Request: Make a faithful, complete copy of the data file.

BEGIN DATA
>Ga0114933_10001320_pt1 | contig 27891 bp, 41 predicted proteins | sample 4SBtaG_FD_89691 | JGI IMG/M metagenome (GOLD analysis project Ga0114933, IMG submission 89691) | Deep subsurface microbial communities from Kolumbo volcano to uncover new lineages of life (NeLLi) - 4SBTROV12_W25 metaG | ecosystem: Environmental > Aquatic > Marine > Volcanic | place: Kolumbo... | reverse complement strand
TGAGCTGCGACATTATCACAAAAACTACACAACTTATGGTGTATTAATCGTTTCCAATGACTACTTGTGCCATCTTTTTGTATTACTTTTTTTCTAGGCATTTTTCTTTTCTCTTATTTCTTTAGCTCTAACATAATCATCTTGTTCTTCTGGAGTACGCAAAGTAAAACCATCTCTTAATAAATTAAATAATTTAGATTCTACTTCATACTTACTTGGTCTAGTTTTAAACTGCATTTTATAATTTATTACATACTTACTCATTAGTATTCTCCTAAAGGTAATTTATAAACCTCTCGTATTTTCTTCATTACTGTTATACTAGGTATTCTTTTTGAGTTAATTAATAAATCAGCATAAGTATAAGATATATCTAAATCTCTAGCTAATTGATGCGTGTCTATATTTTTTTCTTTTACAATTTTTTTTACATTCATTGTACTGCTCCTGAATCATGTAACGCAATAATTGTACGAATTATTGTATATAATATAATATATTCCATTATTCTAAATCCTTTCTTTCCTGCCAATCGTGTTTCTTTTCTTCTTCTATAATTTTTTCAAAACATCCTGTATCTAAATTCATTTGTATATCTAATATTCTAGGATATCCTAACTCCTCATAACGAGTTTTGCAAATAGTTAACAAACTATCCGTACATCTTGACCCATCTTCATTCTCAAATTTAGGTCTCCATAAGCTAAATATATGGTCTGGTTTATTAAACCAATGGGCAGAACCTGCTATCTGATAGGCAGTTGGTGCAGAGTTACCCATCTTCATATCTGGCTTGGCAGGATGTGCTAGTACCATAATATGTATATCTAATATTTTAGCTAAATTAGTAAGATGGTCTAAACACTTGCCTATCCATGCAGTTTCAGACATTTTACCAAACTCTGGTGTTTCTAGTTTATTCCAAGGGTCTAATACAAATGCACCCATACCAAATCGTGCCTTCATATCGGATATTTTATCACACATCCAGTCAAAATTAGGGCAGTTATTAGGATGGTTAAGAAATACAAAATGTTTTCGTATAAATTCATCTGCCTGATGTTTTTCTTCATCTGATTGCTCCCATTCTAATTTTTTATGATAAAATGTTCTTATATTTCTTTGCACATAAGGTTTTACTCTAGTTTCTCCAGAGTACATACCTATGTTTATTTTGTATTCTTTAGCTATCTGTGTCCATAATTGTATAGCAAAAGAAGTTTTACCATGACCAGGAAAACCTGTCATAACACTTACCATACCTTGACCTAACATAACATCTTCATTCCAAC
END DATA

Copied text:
>Ga0114933_10001320_pt1 | contig 27891 bp, 41 predicted proteins | sample 4SBtaG_FD_89691 | JGI IMG/M metagenome (GOLD analysis project Ga0114933, IMG submission 89691) | Deep subsurface microbial communities from Kolumbo volcano to uncover new lineages of life (NeLLi) - 4SBTROV12_W25 metaG | ecosystem: Environmental > Aquatic > Marine > Volcanic | place: Kolumbo... | reverse complement strand
TGAGCTGCGACATTATCACAAAAACTACACAACTTATGGTGTATTAATCGTTTCCAATGACTACTTGTGCCATCTTTTTGTATTACTTTTTTTCTAGGCATTTTTCTTTTCTCTTATTTCTTTAGCTCTAACATAATCATCTTGTTCTTCTGGAGTACGCAAAGTAAAACCATCTCTTAATAAATTAAATAATTTAGATTCTACTTCATACTTACTTGGTCTAGTTTTAAACTGCATTTTATAATTTATTACATACTTACTCATTAGTATTCTCCTAAAGGTAATTTATAAACCTCTCGTATTTTCTTCATTACTGTTATACTAGGTATTCTTTTTGAGTTAATTAATAAATCAGCATAAGTATAAGATATATCTAAATCTCTAGCTAATTGATGCGTGTCTATATTTTTTTCTTTTACAATTTTTTTTACATTCATTGTACTGCTCCTGAATCATGTAACGCAATAATTGTACGAATTATTGTATATAATATAATATATTCCATTATTCTAAATCCTTTCTTTCCTGCCAATCGTGTTTCTTTTCTTCTTCTATAATTTTTTCAAAACATCCTGTATCTAAATTCATTTGTATATCTAATATTCTAGGATATCCTAACTCCTCATAACGAGTTTTGCAAATAGTTAACAAACTATCCGTACATCTTGACCCATCTTCATTCTCAAATTTAGGTCTCCATAAGCTAAATATATGGTCTGGTTTATTAAACCAATGGGCAGAACCTGCTATCTGATAGGCAGTTGGTGCAGAGTTACCCATCTTCATATCTGGCTTGGCAGGATGTGCTAGTACCATAATATGTATATCTAATATTTTAGCTAAATTAGTAAGATGGTCTAAACACTTGCCTATCCATGCAGTTTCAGACATTTTACCAAACTCTGGTGTTTCTAGTTTATTCCAAGGGTCTAATACAAATGCACCCATACCAAATCGTGCCTTCATATCGGATATTTTATCACACATCCAGTCAAAATTAGGGCAGTTATTAGGATGGTTAAGAAATACAAAATGTTTTCGTATAAATTCATCTGCCTGATGTTTTTCTTCATCTGATTGCTCCCATTCTAATTTTTTATGATAAAATGTTCTTATATTTCTTTGCACATAAGGTTTTACTCTAGTTTCTCCAGAGTACATACCTATGTTTATTTTGTATTCTTTAGCTATCTGTGTCCATAATTGTATAGCAAAAGAAGTTTTACCATGACCAGGAAAACCTGTCATAACACTTACCATACCTTGACCTAACATAACATCTTCATTCCAAC